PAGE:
India will award contracts for the supply of 15,000 MW this year. In India, the world’s biggest greenhouse gas emitter after the US and China, renewable energy currently accounts for only 13%, or 36,471 MW, of the total installed power capacity of 2,75,912 MW.

“Bids were submitted last week for 10x50 MW of solar PV (photo voltaic) projects under the new phase of NSM. This is the first round of NSM bids since the new government took office in May 2014. This is also the first time that bids have been called for projects to be set up in solar parks being developed under the new Solar Parks Policy. A total of 30 developers have submitted valid bids totalling 5.5 GW," the Bridge to India statement added.

Analysts say that the solar power tariffs have come down due to the decline in the cost of capital and equipment.

Kotak Institutional Equities Research in a statement on Monday said that low solar power tariffs is led by, “decline in cost of capital and equipment (modules, inverters, BOP—balance of plant costs have come down by 15-20% over past 1.5-2 years, and 40-50% over the past 3-4 years)", and “return (equity internal rate of returns or IRRs) thresholds may have probably come down versus usual target of 13-15% for international utilities, 18-20% for PE backed IPPs (independent power producers) and 20% plus for Indian corporates".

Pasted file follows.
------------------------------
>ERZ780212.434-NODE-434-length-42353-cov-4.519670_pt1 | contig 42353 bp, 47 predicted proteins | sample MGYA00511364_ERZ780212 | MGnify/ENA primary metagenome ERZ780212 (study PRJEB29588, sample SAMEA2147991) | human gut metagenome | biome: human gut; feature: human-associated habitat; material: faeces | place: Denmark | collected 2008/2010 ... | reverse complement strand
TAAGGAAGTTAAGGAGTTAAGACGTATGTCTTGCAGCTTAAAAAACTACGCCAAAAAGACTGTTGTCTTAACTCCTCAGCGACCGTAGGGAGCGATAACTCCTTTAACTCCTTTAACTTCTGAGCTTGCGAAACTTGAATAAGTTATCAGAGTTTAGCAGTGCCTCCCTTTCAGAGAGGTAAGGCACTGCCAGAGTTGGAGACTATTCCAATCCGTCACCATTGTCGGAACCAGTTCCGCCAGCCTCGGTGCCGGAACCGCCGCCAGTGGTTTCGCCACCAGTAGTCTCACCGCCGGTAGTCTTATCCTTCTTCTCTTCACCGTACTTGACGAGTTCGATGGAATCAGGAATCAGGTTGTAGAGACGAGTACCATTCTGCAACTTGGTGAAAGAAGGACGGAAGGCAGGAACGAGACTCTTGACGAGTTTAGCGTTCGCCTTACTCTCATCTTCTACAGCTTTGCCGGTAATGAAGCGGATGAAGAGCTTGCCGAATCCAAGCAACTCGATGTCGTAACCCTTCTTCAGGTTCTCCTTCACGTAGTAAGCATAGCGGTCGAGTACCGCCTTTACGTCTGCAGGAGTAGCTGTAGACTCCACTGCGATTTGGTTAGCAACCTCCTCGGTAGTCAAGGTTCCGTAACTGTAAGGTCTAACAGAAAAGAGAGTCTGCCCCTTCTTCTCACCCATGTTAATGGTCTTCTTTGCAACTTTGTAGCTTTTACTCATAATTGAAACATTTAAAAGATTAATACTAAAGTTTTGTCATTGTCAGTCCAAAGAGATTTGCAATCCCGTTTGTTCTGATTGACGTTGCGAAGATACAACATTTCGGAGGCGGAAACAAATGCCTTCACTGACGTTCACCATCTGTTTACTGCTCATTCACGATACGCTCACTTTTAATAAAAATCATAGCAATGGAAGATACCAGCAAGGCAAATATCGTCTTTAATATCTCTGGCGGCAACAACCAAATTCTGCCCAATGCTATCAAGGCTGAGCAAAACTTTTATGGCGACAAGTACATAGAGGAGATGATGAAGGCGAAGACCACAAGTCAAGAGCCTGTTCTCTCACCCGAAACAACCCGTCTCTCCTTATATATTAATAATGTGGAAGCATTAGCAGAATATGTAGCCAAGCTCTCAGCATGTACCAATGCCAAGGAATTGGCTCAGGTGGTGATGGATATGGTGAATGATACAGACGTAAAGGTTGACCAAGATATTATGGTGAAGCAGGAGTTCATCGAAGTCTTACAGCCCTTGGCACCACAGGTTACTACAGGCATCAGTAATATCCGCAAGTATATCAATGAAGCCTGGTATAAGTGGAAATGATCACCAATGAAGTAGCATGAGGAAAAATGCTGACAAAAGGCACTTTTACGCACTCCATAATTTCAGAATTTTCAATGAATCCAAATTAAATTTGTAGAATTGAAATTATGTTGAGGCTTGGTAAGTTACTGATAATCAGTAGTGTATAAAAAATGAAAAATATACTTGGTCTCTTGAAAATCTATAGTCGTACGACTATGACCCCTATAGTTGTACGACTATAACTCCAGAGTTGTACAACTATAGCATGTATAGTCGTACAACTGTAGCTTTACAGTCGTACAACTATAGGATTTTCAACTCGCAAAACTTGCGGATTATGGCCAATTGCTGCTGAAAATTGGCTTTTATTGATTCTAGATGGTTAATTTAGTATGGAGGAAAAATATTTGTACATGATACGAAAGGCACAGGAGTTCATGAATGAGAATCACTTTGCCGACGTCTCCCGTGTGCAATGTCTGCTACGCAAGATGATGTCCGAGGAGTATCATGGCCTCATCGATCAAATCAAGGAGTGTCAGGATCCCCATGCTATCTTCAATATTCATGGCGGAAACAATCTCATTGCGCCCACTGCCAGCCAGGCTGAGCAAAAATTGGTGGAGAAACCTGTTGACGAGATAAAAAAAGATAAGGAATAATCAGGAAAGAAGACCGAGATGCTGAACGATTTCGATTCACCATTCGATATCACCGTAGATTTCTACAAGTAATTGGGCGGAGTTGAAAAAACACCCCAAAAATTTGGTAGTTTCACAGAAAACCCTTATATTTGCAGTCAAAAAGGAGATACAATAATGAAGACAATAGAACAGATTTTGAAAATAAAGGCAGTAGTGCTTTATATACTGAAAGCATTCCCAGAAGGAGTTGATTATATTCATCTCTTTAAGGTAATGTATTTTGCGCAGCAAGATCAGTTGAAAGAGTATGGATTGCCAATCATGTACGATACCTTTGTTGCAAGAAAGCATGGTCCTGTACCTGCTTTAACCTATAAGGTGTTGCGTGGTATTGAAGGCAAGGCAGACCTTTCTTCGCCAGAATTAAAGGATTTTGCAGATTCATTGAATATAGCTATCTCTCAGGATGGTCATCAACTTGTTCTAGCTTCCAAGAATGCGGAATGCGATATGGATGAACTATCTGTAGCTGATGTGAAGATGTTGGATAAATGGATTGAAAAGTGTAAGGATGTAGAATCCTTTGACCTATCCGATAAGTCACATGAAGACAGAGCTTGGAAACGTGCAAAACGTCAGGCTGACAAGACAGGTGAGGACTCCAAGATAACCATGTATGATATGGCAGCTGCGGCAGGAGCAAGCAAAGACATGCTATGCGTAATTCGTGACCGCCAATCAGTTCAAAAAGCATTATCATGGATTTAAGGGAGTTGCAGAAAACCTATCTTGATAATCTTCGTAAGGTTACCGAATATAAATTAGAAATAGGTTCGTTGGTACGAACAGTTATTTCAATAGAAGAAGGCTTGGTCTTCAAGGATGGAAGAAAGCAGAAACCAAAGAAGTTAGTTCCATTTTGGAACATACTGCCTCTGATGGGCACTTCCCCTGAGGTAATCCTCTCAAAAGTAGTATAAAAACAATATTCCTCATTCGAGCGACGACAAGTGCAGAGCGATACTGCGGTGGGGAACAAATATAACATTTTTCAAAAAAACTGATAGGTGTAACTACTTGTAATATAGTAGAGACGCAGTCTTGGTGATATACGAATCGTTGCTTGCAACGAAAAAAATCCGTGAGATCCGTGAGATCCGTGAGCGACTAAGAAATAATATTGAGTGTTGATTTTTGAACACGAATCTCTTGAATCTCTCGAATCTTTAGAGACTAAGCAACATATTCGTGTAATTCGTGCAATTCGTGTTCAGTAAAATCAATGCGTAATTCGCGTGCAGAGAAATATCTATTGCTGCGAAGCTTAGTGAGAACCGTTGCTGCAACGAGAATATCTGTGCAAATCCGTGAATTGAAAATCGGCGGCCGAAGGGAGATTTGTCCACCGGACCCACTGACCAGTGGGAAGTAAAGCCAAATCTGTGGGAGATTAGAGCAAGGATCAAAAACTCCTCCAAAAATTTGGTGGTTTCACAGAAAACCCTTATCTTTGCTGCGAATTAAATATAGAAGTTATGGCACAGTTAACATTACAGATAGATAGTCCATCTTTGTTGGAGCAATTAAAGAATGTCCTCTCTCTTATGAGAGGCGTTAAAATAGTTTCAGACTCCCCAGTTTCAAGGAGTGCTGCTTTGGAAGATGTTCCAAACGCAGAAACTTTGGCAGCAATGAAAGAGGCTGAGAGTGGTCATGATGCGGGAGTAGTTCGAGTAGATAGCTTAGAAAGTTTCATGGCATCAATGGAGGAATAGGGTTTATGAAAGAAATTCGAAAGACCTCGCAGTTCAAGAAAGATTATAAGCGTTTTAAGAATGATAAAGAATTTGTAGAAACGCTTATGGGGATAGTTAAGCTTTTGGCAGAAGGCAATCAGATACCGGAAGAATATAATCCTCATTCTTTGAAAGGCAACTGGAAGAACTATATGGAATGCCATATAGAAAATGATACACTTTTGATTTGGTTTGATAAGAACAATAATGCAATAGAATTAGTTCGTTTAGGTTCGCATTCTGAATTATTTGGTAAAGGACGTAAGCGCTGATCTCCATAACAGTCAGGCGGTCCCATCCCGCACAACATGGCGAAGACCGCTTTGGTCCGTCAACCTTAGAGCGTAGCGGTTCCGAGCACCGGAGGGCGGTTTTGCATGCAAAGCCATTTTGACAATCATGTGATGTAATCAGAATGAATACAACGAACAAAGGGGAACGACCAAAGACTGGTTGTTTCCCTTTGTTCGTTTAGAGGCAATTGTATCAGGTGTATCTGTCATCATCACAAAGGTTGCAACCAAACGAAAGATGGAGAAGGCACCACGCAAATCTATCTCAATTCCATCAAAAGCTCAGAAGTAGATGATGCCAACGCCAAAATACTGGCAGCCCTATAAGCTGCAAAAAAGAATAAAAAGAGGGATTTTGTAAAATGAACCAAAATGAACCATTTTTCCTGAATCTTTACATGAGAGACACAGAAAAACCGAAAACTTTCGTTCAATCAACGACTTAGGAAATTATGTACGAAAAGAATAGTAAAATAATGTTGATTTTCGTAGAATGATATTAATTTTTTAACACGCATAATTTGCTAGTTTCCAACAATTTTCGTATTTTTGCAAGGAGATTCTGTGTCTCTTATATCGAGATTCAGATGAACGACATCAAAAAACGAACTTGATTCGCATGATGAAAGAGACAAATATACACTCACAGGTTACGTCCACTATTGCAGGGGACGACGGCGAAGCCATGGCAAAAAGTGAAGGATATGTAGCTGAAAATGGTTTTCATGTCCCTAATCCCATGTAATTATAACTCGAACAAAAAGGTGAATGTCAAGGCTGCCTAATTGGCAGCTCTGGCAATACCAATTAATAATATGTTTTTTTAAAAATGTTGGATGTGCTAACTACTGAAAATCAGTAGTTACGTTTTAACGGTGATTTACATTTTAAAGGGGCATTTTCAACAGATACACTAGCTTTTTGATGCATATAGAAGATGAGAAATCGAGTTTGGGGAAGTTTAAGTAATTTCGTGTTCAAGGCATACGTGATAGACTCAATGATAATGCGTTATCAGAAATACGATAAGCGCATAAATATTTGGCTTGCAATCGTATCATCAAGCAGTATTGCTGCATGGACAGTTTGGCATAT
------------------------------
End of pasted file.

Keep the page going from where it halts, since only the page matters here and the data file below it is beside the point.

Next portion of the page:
A number of utilities and private equity (PE) firms are trying to get a slice of India’s growing green energy pie. These include NYSE-listed Brookfield Asset Management, Switzerland-based PE firm Partners Group AG, infrastructure investment manager I Squared Capital, Dubai’s PE firm Abraaj Group and Doha-based Nebras Power QSC. A subsidiary of Singapore-based Sembcorp Industries Ltd acquired a 60% stake in IDFC Alternatives-backed renewable energy firm Green Infra Ltd for S$227 million in February. In the same month, Actis Capital committed $230 million to create an Indian renewable energy platform called Ostro Energy Pvt. Ltd. SunEdison recently agreed to acquire Continuum Wind Energy Ltd.

However, concerns remain about the payment for this solar power by the state electricity boards (SEBs), which are weighed down by 3 trillion in accumulated losses.

“Weak Discom financials and its correlated issues remain the biggest challenges to the renewable segment growth." the Kotak statement added.

There has been growing interest from overseas investors in the Indian renewable energy space. Russia’s OAO Rosneft, the world’s largest publicly traded oil company, US-based First Solar and China’s Trina Solar are among the firms looking for opportunities to participate in India’s solar energy sector. In June, SoftBank, along with Bharti Enterprises Ltd and Taiwan’s Foxconn Technology, proposed to invest at least $20 billion in solar energy projects in India through joint venture SB Cleantech Ltd.

The investor interest in the current round can be gauged from the fact that, “six developers including SunEdison, Adani, Rattan India, Reliance, SoftBank and Energon have bid for the entire 500 MW capacity," according to the Bridge to India statement. Also, “prominent new entrants include SoftBank, Trina Solar, Enel, Energon, Solar Arise, Suzlon and Greenko", it added.

India has a $250 billion investment opportunity in the renewable energy space, said Piyush Goyal, minister of power, coal and renewable energy, at Mint’s energy conclave in New Delhi on 28 August.